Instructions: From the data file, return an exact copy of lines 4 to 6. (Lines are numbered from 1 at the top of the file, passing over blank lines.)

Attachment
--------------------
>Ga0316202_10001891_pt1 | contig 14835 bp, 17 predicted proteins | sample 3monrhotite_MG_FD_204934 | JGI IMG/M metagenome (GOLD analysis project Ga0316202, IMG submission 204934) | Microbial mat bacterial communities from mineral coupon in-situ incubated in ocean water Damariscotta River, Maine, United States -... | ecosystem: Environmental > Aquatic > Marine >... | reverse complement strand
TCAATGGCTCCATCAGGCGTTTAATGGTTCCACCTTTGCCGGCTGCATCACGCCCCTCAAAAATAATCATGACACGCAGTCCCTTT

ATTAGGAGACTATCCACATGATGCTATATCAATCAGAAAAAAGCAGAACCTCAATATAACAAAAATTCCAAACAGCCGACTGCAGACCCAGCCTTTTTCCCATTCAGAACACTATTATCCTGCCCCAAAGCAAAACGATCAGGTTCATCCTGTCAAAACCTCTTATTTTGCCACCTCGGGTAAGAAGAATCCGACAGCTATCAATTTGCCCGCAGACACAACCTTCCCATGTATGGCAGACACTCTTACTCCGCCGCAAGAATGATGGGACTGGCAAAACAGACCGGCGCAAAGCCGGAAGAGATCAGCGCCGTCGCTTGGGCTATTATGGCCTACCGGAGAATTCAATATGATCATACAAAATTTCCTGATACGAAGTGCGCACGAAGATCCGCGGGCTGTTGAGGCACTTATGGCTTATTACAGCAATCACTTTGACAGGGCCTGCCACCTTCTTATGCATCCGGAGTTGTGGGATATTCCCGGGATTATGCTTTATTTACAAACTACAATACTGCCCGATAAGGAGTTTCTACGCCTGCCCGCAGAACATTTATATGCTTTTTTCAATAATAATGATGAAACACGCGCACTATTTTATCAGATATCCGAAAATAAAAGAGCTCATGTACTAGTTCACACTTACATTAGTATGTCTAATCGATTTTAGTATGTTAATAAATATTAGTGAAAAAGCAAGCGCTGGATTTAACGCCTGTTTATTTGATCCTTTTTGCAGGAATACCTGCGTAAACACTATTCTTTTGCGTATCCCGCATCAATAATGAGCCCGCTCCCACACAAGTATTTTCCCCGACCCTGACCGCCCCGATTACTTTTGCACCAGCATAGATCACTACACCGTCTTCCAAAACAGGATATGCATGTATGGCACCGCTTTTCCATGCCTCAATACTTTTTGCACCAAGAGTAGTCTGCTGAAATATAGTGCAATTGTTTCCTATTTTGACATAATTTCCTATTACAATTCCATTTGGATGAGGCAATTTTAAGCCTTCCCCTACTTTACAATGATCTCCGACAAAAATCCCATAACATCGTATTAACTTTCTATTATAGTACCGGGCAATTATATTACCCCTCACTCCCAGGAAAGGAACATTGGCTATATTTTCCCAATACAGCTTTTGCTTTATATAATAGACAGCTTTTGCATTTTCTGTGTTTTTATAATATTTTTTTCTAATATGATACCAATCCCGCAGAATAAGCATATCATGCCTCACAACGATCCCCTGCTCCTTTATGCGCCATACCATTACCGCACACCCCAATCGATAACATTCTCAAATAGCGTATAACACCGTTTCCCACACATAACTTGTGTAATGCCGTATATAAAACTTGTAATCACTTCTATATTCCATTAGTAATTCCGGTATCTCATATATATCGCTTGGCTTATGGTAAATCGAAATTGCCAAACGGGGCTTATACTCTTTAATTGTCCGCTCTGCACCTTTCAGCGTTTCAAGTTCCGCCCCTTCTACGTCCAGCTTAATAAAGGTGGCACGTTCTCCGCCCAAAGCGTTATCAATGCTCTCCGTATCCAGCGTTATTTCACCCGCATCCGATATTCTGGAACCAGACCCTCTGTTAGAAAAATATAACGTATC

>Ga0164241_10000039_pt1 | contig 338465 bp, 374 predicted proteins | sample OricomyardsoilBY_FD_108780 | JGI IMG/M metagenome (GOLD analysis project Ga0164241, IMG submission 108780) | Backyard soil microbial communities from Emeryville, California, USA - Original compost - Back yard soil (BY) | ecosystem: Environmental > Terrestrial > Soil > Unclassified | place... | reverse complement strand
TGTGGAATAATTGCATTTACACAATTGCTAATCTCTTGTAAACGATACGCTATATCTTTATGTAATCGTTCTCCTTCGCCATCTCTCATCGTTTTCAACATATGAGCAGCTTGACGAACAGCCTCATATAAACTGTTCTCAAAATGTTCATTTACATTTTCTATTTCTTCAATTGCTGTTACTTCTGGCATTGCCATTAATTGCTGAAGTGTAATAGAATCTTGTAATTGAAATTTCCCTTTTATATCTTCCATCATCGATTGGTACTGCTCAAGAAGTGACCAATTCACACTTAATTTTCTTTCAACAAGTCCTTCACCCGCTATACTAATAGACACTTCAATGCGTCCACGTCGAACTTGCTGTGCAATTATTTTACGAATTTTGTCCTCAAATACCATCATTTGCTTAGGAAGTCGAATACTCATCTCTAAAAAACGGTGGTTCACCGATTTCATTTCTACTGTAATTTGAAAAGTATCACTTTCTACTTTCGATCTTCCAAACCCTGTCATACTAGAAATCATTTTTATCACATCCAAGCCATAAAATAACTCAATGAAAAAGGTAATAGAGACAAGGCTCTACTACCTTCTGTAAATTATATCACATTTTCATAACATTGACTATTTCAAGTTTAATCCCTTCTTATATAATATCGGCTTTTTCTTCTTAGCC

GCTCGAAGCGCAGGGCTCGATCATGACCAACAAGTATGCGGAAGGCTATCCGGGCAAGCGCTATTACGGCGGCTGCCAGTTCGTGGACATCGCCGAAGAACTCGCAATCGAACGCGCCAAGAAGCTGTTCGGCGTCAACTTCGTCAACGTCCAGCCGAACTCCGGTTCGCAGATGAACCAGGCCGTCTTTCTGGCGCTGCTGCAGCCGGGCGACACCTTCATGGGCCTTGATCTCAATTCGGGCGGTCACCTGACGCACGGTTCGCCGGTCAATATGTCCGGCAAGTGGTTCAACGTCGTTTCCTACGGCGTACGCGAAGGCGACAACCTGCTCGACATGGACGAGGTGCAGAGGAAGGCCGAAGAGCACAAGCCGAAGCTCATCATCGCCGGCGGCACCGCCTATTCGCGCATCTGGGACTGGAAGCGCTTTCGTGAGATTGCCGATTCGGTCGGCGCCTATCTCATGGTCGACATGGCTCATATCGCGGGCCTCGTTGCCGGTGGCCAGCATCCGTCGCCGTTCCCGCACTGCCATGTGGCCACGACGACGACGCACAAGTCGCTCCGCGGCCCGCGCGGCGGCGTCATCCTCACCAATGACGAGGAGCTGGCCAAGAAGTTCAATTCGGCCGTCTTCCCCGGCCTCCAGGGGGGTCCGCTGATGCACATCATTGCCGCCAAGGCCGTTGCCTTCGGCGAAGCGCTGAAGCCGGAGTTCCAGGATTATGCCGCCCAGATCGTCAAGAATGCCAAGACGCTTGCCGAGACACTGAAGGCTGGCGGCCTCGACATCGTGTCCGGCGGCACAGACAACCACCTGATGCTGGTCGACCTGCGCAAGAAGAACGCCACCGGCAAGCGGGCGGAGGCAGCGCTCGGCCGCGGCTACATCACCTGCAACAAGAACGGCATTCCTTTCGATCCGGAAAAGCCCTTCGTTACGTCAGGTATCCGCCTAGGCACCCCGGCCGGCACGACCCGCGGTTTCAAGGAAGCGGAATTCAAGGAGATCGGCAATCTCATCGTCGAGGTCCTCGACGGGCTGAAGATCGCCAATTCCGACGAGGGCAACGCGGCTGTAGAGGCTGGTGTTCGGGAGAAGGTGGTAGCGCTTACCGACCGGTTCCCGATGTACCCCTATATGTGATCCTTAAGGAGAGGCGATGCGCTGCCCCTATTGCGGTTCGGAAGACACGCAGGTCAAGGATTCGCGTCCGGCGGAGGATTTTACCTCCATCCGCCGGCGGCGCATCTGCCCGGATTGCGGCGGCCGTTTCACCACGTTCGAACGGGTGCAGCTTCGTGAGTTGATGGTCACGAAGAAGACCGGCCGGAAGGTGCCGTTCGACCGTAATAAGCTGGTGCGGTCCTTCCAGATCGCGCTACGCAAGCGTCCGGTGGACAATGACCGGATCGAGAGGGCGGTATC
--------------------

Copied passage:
>Ga0164241_10000039_pt1 | contig 338465 bp, 374 predicted proteins | sample OricomyardsoilBY_FD_108780 | JGI IMG/M metagenome (GOLD analysis project Ga0164241, IMG submission 108780) | Backyard soil microbial communities from Emeryville, California, USA - Original compost - Back yard soil (BY) | ecosystem: Environmental > Terrestrial > Soil > Unclassified | place... | reverse complement strand
TGTGGAATAATTGCATTTACACAATTGCTAATCTCTTGTAAACGATACGCTATATCTTTATGTAATCGTTCTCCTTCGCCATCTCTCATCGTTTTCAACATATGAGCAGCTTGACGAACAGCCTCATATAAACTGTTCTCAAAATGTTCATTTACATTTTCTATTTCTTCAATTGCTGTTACTTCTGGCATTGCCATTAATTGCTGAAGTGTAATAGAATCTTGTAATTGAAATTTCCCTTTTATATCTTCCATCATCGATTGGTACTGCTCAAGAAGTGACCAATTCACACTTAATTTTCTTTCAACAAGTCCTTCACCCGCTATACTAATAGACACTTCAATGCGTCCACGTCGAACTTGCTGTGCAATTATTTTACGAATTTTGTCCTCAAATACCATCATTTGCTTAGGAAGTCGAATACTCATCTCTAAAAAACGGTGGTTCACCGATTTCATTTCTACTGTAATTTGAAAAGTATCACTTTCTACTTTCGATCTTCCAAACCCTGTCATACTAGAAATCATTTTTATCACATCCAAGCCATAAAATAACTCAATGAAAAAGGTAATAGAGACAAGGCTCTACTACCTTCTGTAAATTATATCACATTTTCATAACATTGACTATTTCAAGTTTAATCCCTTCTTATATAATATCGGCTTTTTCTTCTTAGCC

GCTCGAAGCGCAGGGCTCGATCATGACCAACAAGTATGCGGAAGGCTATCCGGGCAAGCGCTATTACGGCGGCTGCCAGTTCGTGGACATCGCCGAAGAACTCGCAATCGAACGCGCCAAGAAGCTGTTCGGCGTCAACTTCGTCAACGTCCAGCCGAACTCCGGTTCGCAGATGAACCAGGCCGTCTTTCTGGCGCTGCTGCAGCCGGGCGACACCTTCATGGGCCTTGATCTCAATTCGGGCGGTCACCTGACGCACGGTTCGCCGGTCAATATGTCCGGCAAGTGGTTCAACGTCGTTTCCTACGGCGTACGCGAAGGCGACAACCTGCTCGACATGGACGAGGTGCAGAGGAAGGCCGAAGAGCACAAGCCGAAGCTCATCATCGCCGGCGGCACCGCCTATTCGCGCATCTGGGACTGGAAGCGCTTTCGTGAGATTGCCGATTCGGTCGGCGCCTATCTCATGGTCGACATGGCTCATATCGCGGGCCTCGTTGCCGGTGGCCAGCATCCGTCGCCGTTCCCGCACTGCCATGTGGCCACGACGACGACGCACAAGTCGCTCCGCGGCCCGCGCGGCGGCGTCATCCTCACCAATGACGAGGAGCTGGCCAAGAAGTTCAATTCGGCCGTCTTCCCCGGCCTCCAGGGGGGTCCGCTGATGCACATCATTGCCGCCAAGGCCGTTGCCTTCGGCGAAGCGCTGAAGCCGGAGTTCCAGGATTATGCCGCCCAGATCGTCAAGAATGCCAAGACGCTTGCCGAGACACTGAAGGCTGGCGGCCTCGACATCGTGTCCGGCGGCACAGACAACCACCTGATGCTGGTCGACCTGCGCAAGAAGAACGCCACCGGCAAGCGGGCGGAGGCAGCGCTCGGCCGCGGCTACATCACCTGCAACAAGAACGGCATTCCTTTCGATCCGGAAAAGCCCTTCGTTACGTCAGGTATCCGCCTAGGCACCCCGGCCGGCACGACCCGCGGTTTCAAGGAAGCGGAATTCAAGGAGATCGGCAATCTCATCGTCGAGGTCCTCGACGGGCTGAAGATCGCCAATTCCGACGAGGGCAACGCGGCTGTAGAGGCTGGTGTTCGGGAGAAGGTGGTAGCGCTTACCGACCGGTTCCCGATGTACCCCTATATGTGATCCTTAAGGAGAGGCGATGCGCTGCCCCTATTGCGGTTCGGAAGACACGCAGGTCAAGGATTCGCGTCCGGCGGAGGATTTTACCTCCATCCGCCGGCGGCGCATCTGCCCGGATTGCGGCGGCCGTTTCACCACGTTCGAACGGGTGCAGCTTCGTGAGTTGATGGTCACGAAGAAGACCGGCCGGAAGGTGCCGTTCGACCGTAATAAGCTGGTGCGGTCCTTCCAGATCGCGCTACGCAAGCGTCCGGTGGACAATGACCGGATCGAGAGGGCGGTATC